Reform or no reform, insurers will weasel on “out of network” loopholes

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The Washington Post today has an eye-opening story today on how a family ended up in crushing debt at an "in-network" hospital apparently jammed with out-of-network doctors. Tens of thousands of dollars later, their little boy’s rare and deadly heart defect is at least semi-fixed, but the family finances are in ruins. It’s a problem that won’t be fixed by reforms that rely on the private insurance industry. But it’s also a problem that Congress can partly cure, with or without bigger reforms.

Anyone  who’s had to enter a hospital lately knows the perils of confronting a doctor who’s not in their health insurer’s "network." Anesthesiologists and radiologists in particular refuse to take insurance payments, but good luck on finding who’s in and who’s out of network as you’re wheeled to the operating room. Even requesting an in-network anesthesiologist in advance guarantees nothing. When the bills come rolling in later, your insurer pays its "out-of-network" fee and washes its hands of you.

The Post story, by Jordan Rau of the independent Kaiser Health News, is about the Lemacks family of Virginia. They knew LemackFamily.pngthe surgeon who operated on their newborn was out of insurer Aetna’s physician network, but had gotten Aetna’s permission to go to him and expected the nationwide insurance company would help deal with his billing. Wrong. Other doctors and technicians who treated the infant were also, unbeknownst to the familly, out of network. More than $100,000 in bills rolled in, and they were cut adrift by Aetna to negotiate what paltry deals they could.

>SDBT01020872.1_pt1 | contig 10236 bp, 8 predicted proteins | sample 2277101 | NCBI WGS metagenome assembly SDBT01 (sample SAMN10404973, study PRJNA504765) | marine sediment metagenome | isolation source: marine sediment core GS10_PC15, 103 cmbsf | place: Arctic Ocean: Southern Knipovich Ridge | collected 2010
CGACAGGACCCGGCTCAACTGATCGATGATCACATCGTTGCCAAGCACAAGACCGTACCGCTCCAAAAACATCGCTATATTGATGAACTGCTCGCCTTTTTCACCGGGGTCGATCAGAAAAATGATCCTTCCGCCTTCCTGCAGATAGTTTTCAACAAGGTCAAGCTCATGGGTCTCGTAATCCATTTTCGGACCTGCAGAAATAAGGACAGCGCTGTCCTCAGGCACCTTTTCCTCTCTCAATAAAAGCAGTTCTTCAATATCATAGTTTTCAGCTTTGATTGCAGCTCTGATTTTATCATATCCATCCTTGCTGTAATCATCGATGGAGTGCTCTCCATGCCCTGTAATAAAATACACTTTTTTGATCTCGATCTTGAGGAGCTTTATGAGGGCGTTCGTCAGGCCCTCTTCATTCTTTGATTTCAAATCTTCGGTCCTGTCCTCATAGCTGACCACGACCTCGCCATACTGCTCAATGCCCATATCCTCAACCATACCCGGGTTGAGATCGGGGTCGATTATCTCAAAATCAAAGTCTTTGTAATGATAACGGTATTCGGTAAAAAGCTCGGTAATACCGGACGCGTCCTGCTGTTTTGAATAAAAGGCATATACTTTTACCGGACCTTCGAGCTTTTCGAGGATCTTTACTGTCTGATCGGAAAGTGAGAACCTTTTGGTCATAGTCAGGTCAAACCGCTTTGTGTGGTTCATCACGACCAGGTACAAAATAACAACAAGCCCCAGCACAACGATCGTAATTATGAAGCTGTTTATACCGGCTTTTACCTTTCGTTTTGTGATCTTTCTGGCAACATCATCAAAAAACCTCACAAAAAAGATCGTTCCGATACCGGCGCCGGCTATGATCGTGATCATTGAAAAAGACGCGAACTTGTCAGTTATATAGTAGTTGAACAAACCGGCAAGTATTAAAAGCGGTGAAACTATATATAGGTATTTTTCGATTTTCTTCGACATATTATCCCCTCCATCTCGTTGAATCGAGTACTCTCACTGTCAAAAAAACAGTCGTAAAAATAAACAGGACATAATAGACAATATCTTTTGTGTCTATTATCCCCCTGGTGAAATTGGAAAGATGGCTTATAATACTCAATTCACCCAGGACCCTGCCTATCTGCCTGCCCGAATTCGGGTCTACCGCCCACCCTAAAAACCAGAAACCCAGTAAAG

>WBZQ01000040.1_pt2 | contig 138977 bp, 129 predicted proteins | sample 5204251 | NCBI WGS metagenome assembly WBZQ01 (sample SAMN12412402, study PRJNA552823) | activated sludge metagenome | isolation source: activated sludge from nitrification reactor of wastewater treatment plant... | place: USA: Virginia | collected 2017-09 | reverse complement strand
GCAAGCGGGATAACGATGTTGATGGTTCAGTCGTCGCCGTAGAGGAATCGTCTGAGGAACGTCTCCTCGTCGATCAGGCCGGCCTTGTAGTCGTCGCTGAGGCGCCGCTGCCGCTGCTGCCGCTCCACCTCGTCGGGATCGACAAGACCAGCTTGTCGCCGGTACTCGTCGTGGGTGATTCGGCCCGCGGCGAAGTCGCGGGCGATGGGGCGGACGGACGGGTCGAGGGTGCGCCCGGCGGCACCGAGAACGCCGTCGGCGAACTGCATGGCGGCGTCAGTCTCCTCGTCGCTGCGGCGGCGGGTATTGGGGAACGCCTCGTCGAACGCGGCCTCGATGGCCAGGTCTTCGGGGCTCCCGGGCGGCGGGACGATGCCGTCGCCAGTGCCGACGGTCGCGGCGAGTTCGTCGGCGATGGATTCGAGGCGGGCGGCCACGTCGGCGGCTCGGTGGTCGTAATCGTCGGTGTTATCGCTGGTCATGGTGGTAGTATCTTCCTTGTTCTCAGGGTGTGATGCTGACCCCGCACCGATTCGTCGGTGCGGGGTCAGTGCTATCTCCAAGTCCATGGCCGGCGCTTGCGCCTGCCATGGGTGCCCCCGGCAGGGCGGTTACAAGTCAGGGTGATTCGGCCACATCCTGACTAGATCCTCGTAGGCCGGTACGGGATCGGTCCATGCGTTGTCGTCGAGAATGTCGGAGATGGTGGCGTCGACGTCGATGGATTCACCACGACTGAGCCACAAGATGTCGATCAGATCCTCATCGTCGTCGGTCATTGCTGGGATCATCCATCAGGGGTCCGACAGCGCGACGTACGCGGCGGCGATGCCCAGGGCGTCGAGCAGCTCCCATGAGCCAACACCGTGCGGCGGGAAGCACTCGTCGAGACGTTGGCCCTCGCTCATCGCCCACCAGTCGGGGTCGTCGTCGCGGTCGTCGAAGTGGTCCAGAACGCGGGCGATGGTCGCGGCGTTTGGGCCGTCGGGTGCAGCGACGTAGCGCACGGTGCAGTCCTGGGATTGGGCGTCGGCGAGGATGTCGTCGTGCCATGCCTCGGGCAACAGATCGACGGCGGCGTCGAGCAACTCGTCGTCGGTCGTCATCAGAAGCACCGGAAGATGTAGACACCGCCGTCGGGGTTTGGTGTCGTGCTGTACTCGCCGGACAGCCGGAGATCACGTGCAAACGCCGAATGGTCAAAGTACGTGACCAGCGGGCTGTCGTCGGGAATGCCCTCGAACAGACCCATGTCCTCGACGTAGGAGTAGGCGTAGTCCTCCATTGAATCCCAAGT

The little boy is six now and pretty healthy. The family’s finances are still in a stranglehold of collection agencies as they try to pay down their balance.

Such "balance bills," along with annual and lifetime limits on health care coverage, are a leading cause of medical bankruptcy in America. And the current health reform bills, even if one passes, won’t fix balance billing.

Patients shouldn’t be left to fight a battle that should be between doctors and insurers–insured families are now stuck with astronmical bills because they’re politically the weakest link. Insurers should be required to deal directly with out of network doctors who treat patients in emergency situations. Patients need assurance that when they go to an "in network" hospital that their treatment in the hospital will be "in network." And when an insurer agrees that an out of network doctor is needed for a rare or tough situation, it should reach agreement on billing beforehand. In any case, both hospital and doctor rates for most procedures should be made public, not stay secret until after the fact.

Such common-sense reforms, included in Consumer Watchdog’s "Bill of Rights" for patients, would at least help insured people in the here and now, with or without wider reforms.

Consumer Watchdog
Consumer Watchdog
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